of heavy-duty 4-mil zipper bags in a variety   of small sizes. They’re extremely useful for 
organizing and protecting small items for this,   for travel, and for countless other uses. 
Here, they not only keep things together,   they help prevent loose items from falling 
unnoticed and then being left behind. There’s   about a one-ounce weight penalty for both packs 
– a small price to not lose an important item.
  Water is life-or-death here, and practically 
absent if we go to the wilderness a mile away.   With summer daytime temperatures passing 113F (or 
45C), water is not something we can compromise   on. Local convention is each person will need 
to consume four liters per day, and we simply   can’t carry that much weight. Between us, we have 7 
liters in the initial load-out, representing 15.5   lb out of our combined total load of 45.8 lb. 
This weight will decline as we consume it but,   if pressed, I can quickly empty the two water 
bottles for an instant 4.4 lb reduction.

We will   need to scrounge (and probably purify) water in 
nearby urban areas, so we need to have containers   to carry and boil it. We also carry LifeStraws so 
we can hydrate while collecting water for later   use. Your local environment and water availability 
will likely lead you to other choices.
  My research resulted in a “consensus” weight 
allowance of 15% of body weight. For me, this   produced a weight budget of 28.5 lb or 13kg, and 
my pack weighs 28.3 lb. or 12.8kg. For my wife,   15% is 17.5 lb or 8kg, and her pack is 17.4 lb 
or 7.9kg. This is an 11 lb or 5kg reduction in   combined weight from the tactical bags. The 
outdoor outfitter co-op, REI, categorizes the   weight of my bag as “lightweight” and that of my 
wife’s as “ultralight”. We’ve done a mile night walk   with the bags, and for that short distance, they’re 
an easy carry. A real shakedown is in the works.
  In the planning process, I weighed absolutely 
everything, and this was a real help when I   needed to compromise, accounting for both 
the weight and the utility of items when I   needed to cut down.

When it came to food, 
I could evaluate the calories to weight   ratio of each item, and choose those with the 
best ratio. This really made the hassle of   measuring everything well worth the effort.
The food in my pack adds to 5,370 calories,   and my wife’s pack carries 4,110 calories, 
for a total of just under 9,500– easily enough   for 72 hours, and certainly longer if needed.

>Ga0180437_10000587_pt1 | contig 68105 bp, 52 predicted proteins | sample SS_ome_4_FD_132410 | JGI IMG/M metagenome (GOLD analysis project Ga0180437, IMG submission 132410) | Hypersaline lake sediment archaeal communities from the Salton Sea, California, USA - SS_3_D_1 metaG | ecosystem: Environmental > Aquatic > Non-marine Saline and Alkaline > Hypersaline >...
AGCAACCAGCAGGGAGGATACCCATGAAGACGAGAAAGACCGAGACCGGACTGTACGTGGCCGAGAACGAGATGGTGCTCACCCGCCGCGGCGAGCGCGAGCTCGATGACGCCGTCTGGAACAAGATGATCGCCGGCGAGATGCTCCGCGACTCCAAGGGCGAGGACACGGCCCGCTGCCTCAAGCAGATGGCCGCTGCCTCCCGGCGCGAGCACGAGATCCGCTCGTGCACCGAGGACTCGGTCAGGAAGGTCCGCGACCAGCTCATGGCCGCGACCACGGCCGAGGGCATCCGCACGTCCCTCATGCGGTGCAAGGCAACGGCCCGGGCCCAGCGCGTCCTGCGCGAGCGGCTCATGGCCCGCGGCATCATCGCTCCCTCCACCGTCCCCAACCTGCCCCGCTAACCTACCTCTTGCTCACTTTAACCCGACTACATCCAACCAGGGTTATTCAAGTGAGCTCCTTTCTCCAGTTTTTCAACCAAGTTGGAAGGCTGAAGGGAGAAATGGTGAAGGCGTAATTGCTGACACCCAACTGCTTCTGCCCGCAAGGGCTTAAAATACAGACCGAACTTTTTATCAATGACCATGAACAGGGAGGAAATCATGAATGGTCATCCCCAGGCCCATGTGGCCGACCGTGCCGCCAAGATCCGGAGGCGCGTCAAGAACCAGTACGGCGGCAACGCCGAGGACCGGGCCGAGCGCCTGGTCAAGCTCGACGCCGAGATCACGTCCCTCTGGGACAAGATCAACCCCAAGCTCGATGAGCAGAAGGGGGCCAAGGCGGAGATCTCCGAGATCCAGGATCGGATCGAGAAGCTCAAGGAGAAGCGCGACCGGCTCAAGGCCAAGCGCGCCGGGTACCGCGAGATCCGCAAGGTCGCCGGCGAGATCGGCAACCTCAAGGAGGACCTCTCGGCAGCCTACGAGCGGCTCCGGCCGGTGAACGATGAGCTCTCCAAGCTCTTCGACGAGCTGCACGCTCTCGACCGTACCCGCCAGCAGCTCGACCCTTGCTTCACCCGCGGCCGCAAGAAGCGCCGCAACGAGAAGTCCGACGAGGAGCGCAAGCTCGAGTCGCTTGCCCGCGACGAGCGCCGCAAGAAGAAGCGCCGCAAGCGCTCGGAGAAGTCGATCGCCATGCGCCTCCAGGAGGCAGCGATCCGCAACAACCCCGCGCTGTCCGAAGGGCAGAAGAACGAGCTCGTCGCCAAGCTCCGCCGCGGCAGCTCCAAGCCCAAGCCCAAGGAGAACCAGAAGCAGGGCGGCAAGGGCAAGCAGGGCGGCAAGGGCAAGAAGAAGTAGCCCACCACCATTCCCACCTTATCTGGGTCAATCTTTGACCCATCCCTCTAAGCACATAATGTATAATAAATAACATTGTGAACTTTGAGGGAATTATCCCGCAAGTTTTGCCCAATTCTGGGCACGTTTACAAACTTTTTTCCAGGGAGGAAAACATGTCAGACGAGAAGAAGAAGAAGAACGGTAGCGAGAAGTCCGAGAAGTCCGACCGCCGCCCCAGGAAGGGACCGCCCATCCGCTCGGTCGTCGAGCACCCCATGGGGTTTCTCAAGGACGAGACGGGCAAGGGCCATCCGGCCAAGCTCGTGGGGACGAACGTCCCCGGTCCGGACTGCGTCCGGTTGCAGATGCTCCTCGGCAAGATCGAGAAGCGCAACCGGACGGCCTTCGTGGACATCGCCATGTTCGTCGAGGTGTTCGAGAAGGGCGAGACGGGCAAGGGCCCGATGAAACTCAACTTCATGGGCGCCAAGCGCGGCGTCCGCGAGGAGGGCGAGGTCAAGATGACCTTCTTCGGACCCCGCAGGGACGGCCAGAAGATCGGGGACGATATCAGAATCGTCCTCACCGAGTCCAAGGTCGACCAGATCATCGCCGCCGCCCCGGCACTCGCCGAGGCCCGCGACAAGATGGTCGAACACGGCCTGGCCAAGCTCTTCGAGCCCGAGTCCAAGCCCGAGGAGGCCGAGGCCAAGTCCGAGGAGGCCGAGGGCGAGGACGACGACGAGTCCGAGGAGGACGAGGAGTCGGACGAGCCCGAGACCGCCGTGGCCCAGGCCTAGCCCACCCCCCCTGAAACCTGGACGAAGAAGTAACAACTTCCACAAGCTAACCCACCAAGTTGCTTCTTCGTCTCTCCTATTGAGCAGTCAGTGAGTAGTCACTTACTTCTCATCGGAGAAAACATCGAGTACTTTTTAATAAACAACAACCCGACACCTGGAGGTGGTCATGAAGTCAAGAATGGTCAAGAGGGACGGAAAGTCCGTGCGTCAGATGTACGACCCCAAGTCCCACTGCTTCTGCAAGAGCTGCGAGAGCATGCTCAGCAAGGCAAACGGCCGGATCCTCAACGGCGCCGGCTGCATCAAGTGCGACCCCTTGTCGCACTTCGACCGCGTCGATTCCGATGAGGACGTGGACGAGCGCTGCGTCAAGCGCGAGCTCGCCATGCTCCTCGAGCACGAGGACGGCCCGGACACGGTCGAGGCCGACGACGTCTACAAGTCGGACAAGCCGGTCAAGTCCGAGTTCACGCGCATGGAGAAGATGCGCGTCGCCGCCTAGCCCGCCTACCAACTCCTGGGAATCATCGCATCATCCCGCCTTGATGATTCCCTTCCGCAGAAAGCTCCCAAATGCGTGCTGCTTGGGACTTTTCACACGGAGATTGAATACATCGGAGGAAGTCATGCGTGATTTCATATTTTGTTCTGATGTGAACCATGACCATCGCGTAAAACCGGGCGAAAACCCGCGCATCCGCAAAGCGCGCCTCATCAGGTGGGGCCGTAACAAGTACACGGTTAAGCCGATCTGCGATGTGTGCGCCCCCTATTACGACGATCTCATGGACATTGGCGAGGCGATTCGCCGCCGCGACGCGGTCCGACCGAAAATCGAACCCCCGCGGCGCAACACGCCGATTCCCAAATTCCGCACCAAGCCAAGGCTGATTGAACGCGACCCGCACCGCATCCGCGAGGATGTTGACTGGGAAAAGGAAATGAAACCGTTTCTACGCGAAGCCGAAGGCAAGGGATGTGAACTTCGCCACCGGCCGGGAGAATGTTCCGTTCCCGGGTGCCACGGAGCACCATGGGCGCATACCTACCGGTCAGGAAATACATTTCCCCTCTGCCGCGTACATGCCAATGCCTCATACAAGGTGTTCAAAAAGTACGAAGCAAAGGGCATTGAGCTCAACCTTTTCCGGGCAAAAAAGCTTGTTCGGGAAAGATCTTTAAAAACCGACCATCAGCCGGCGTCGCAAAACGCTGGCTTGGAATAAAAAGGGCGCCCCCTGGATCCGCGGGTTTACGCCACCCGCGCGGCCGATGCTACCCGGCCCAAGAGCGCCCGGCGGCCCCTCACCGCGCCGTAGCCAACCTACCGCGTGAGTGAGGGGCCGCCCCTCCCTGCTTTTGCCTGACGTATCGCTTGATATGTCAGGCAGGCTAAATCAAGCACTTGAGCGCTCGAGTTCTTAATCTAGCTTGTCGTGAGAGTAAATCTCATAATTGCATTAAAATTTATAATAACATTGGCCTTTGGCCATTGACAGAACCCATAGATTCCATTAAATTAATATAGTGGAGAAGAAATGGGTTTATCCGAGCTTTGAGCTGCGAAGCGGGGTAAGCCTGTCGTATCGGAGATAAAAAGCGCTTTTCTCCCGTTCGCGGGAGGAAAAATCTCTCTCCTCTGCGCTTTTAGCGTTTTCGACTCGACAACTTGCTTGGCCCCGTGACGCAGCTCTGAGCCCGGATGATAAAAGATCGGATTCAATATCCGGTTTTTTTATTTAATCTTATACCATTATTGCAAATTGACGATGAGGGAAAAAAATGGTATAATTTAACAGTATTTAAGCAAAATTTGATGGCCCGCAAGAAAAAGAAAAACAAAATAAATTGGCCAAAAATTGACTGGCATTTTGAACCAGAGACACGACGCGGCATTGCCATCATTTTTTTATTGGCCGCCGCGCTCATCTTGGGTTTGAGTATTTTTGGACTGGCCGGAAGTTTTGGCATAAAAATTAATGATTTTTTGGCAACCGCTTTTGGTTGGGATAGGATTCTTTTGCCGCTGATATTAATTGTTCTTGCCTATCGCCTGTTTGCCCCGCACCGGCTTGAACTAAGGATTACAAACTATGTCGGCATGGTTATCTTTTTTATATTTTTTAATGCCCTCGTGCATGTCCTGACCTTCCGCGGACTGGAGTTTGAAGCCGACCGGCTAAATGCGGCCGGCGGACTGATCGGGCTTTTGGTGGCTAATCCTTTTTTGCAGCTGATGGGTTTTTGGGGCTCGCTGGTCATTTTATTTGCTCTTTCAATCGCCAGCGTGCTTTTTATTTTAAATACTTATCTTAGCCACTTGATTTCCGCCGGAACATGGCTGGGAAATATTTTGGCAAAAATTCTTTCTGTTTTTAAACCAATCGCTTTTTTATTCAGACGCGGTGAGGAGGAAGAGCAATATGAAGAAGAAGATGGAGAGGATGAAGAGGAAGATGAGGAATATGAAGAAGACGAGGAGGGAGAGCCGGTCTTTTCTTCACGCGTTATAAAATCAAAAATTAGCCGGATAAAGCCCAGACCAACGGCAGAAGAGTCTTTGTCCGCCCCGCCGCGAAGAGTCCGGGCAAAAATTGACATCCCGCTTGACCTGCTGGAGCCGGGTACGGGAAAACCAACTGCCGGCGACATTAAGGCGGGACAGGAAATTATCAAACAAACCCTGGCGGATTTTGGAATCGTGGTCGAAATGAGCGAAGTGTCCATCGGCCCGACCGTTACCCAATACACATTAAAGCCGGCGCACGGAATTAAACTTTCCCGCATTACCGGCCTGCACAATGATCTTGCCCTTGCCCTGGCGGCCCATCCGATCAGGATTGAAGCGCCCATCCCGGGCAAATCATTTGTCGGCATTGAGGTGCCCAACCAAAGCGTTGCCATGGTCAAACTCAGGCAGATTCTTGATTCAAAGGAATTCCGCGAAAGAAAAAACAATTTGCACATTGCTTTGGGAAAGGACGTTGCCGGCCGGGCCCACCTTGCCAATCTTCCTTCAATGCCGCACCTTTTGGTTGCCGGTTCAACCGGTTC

As a final note, the ground here is very hard and   rocky, and everything in the desert bites, stings 
scratches or pierces. To get any comfort at all,   we’ll add one additional pound to the bags 
by fixing a sleeping pad to the exterior.
  Finally, here’s the cute part I promised. Our 
other family members – two small dogs – carry   their own food, taking three pounds off our 
loadout. They’re both young, and reasonably fit,   so can mange 12-15% of body weight. I can’t help 
laughing when I see these shots, but it is pretty   practical. The two small packs split about 2.5 
lb of dry food, two small toys and a great little   lightweight water bowl.

The bowl is actually 
a rubber egg poacher that folds flat, and is   flexible enough to jam into a corner of the pack.
I’m grateful to every person that took time to   comment or advise on the original video, and if 
you’re one of those people you should know that   your opinion was considered carefully 
when building these bags. Some things   obviously made the weight cut, and others 
were painful to discard, but every idea was   a contribution to the planning of these bags.
Frankly, we’re a lot better equipped to bug in,   but if the need to grab and 
run arises, we’re prepared.
  So, what do you think? What ideas would make 
this two-bag system even better.

What things   would need to be considered in your environment? 
I try to respond to every comment, so leave   your thoughts below, and please save, Like and 
share the video with others that might like it.   Don’t forget to subscribe so you see the upcoming 
videos and, as always. be prepared and stay safe..